Sunday, February 1, 2009

My, what a big laptop you have!

My first at-length encounter with the TSA’s behavior detection officers occurred at Logan Airport on our outbound flight last month. It was a surreal experience.

When Lisa and I are going through security, we have one of us go through the metal detector before our belongings go through the x-ray machine, and the other one waits until our belongings have cleared the x-ray machine. This is what numerous television programs have advised is the best way to prevent thefts at security, which is a far too common problem at airports. And apparently being careful with our laptop and cameras, or my exhaustion from not having slept much the two previous nights, or simple boredom on the part of the BDO, made the BDO identify me as a subject.

So I’m standing at the conveyor, trying to watch a line of 8-10 bins of our belongings before they enter the x-ray machine, when this TSA officer walks over and starts asking me about my laptop as if he’s never seen one before. He starts touching it, then fondling it, then opens it up, all the while carefully watching me rather than the supposed object of his interest. This is not remotely normal behavior on his part, but it doesn’t seem prudent to point that out or object. More worrisome is that this is a severe distraction from my job, which is to watch all of our bins until they enter the x-ray machine (and go far enough in that they won’t be backed out). I’m pretty sure the guy isn’t playing “distract the mark,” since he’s wearing a TSA uniform, but I’m very aware that I’m being played. And worst, I can’t figure out what he will consider a normal response, since I’m quite sure he’s not well trained. Should I (1) play along as if I have nothing to hide, since I have nothing to hide? Should I (2) ask him to come talk to me on the other side since I’m busy trying to keep an eye on our belongings? Should I (3) object in some way to his grabbing my laptop since I care about my laptop? Should I (4) avoid at all costs giving him any reason to accuse me of being non-compliant with his non-requests? I go with (1) and (4), even though I know I’m risking seeming overly passive if his training is better than I think it is.

At one point, he asks me how my laptop works. Where should I begin? The user input/output experience of keyboard and screen? The various layers of software that we label as operating system and applications? Logic gates? A description of the components soldered onto the logic board? I know that Logan Airport truly hates geeks (cf. Star Simpson), so I don’t want to suggest that I know more than whatever he thinks I should. And he’s still barely glancing at my laptop.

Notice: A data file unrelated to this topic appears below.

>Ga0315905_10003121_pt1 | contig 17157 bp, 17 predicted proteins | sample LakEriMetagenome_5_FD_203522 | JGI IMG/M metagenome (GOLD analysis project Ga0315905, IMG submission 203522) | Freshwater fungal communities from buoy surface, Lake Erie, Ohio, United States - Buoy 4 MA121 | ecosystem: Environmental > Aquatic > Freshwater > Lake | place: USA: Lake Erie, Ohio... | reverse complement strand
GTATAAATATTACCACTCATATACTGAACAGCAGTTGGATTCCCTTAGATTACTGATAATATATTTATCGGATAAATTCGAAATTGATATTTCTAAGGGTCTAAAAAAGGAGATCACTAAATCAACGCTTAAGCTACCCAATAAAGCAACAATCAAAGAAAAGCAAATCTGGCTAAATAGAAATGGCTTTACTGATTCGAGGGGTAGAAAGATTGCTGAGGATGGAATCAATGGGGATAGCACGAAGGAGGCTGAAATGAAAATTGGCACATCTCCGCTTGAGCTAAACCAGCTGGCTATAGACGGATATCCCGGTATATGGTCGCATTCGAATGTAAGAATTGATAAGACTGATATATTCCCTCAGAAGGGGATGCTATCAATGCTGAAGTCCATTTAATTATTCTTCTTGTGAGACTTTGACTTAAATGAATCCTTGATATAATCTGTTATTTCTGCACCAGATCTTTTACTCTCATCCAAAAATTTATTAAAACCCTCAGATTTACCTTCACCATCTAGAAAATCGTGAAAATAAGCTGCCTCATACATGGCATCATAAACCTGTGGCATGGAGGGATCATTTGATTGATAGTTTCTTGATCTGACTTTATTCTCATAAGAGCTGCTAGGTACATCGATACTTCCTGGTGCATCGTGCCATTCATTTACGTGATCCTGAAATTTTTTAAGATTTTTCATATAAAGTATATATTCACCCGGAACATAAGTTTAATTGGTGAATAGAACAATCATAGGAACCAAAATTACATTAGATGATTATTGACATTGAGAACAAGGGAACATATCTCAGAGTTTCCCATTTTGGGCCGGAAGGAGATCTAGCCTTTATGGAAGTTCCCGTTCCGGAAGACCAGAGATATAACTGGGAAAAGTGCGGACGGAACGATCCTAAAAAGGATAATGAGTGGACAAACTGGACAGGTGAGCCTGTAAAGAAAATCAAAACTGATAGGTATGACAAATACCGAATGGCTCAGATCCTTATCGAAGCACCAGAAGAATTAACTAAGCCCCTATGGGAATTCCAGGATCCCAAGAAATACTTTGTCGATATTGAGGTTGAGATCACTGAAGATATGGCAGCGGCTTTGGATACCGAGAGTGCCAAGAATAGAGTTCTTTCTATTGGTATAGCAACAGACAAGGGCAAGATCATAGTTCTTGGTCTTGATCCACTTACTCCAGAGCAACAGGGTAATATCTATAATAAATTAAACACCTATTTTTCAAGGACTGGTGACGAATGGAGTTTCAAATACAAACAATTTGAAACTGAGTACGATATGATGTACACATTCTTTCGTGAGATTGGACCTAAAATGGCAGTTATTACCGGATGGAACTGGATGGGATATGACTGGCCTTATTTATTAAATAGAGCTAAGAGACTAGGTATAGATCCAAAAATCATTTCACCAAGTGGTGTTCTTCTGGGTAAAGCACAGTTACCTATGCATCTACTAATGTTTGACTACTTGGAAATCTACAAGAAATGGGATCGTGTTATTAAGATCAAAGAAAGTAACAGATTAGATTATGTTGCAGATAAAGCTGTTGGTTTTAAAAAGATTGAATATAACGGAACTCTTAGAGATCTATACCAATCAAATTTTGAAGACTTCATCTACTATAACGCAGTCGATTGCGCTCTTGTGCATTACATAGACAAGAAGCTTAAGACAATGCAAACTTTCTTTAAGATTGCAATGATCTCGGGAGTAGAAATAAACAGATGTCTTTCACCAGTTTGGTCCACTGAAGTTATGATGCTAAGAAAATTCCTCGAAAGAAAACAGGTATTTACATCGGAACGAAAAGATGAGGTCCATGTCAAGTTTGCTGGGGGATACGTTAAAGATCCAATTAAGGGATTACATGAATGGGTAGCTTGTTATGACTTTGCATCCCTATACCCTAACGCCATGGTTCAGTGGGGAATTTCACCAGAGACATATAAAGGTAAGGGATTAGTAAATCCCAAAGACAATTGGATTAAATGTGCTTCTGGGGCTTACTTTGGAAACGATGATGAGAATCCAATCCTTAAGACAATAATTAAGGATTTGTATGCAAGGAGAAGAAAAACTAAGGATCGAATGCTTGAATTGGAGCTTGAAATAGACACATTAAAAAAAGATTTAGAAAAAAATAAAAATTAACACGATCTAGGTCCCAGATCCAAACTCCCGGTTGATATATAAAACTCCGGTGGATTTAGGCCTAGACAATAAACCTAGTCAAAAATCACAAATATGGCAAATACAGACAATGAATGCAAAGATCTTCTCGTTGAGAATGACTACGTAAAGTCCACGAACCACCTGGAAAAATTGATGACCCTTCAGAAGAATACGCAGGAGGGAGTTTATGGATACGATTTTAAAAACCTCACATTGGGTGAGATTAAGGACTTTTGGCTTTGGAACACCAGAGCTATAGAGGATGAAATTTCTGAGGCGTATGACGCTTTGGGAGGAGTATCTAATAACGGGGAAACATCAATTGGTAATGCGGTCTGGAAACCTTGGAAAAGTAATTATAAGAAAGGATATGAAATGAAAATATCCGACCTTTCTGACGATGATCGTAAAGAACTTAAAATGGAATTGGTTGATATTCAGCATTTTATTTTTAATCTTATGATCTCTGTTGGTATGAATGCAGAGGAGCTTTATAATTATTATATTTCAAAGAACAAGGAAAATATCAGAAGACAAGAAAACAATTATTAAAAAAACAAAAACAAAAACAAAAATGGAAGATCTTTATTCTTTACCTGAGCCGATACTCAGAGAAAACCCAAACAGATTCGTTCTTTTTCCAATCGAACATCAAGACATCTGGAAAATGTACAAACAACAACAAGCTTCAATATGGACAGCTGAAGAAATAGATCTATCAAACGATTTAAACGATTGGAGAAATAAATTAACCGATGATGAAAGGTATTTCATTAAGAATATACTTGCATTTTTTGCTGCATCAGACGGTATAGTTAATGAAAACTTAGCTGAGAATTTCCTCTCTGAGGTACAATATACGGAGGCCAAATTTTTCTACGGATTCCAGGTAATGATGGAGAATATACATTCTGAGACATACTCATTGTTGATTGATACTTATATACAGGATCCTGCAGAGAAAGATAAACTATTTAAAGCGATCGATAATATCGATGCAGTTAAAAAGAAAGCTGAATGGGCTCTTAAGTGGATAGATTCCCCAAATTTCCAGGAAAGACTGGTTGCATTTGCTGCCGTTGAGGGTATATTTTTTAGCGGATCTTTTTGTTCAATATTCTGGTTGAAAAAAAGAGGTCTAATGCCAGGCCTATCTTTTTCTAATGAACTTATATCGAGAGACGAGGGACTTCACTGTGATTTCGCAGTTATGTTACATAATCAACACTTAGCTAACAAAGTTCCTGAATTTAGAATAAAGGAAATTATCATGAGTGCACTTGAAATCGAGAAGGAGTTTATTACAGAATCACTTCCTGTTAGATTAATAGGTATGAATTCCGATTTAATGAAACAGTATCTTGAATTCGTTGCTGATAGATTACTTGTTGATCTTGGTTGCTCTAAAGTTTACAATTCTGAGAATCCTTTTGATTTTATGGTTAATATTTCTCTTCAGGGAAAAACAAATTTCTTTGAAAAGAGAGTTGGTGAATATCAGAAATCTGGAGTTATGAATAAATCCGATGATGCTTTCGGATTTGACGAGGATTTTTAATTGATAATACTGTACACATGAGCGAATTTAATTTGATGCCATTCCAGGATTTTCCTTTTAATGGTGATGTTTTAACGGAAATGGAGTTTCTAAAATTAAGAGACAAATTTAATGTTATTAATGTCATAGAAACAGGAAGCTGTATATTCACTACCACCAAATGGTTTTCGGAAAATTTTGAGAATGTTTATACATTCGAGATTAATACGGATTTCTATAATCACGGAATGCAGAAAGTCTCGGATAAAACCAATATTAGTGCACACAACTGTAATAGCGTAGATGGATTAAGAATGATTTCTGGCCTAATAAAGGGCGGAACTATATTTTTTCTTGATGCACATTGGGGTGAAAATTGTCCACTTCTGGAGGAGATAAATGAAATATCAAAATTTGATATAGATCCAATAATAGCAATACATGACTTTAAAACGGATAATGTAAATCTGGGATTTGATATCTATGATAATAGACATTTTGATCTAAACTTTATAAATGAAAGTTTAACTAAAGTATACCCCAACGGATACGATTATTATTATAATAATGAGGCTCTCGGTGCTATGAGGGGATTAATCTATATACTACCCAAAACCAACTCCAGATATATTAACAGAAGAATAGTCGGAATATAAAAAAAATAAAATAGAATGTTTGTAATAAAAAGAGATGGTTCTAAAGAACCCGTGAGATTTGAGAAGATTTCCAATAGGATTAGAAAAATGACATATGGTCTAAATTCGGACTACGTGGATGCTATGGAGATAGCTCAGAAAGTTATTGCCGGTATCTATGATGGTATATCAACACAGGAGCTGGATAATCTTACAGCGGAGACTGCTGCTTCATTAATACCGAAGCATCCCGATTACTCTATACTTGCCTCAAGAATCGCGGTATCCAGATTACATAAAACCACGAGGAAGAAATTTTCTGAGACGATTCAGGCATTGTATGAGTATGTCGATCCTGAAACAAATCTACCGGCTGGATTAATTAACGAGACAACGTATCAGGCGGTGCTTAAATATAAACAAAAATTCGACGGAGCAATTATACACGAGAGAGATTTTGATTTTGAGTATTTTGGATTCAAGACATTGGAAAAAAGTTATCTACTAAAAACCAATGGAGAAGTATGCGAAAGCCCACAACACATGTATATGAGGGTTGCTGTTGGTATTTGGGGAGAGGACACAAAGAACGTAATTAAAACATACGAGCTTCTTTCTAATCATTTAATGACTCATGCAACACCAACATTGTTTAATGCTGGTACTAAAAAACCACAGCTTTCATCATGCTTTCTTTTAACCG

Eventually he stops staring at me, puts my laptop back, and leaves me alone to go through the real security that believes 10 3-ounce bottles of liquids is safer than a single 16-ounce bottle. But you can’t challenge someone’s faith, whether he believes that harmful liquids are rendered safe by being placed in a series of smaller containers or whether he believes that he can divine your thoughts by seeing how you respond to the brightly-colored half of a distraction theft team.

Or maybe he was just hitting on me.

2 comments:

Laura A said...

How very weird. Do you think he might have been asking whether you like the laptop when he asked how it worked? Meaning whether it worked well and you were pleased with it?

I have had security people comment on my Mac Book Air, but they were either admiring the shininess of it or were challenging the person monitoring the X-ray to tell them whether it did or didn't have the solid state hard drive. (Spotting the type of hard drive seems to be a popular Mac Book Air game.)

Michael said...

I tried telling him that it worked fine, and that I liked it, in the hopes that would satisfy him. The encounter didn't follow any normal conversational pattern.

The scanner images have gotten really good, but electronics have gotten ever more varied. The laptop was the only item they wanted removed from the backpack, though. They didn't seem to mind keeping the rest of the backpack filled with 2 different cameras, 2 different iPods, a Garmin, 7 chargers, and about 20 cables of various types. And, as I discovered to my chagrin when I unpacked the backpack later, a full bottle of water. Whoops.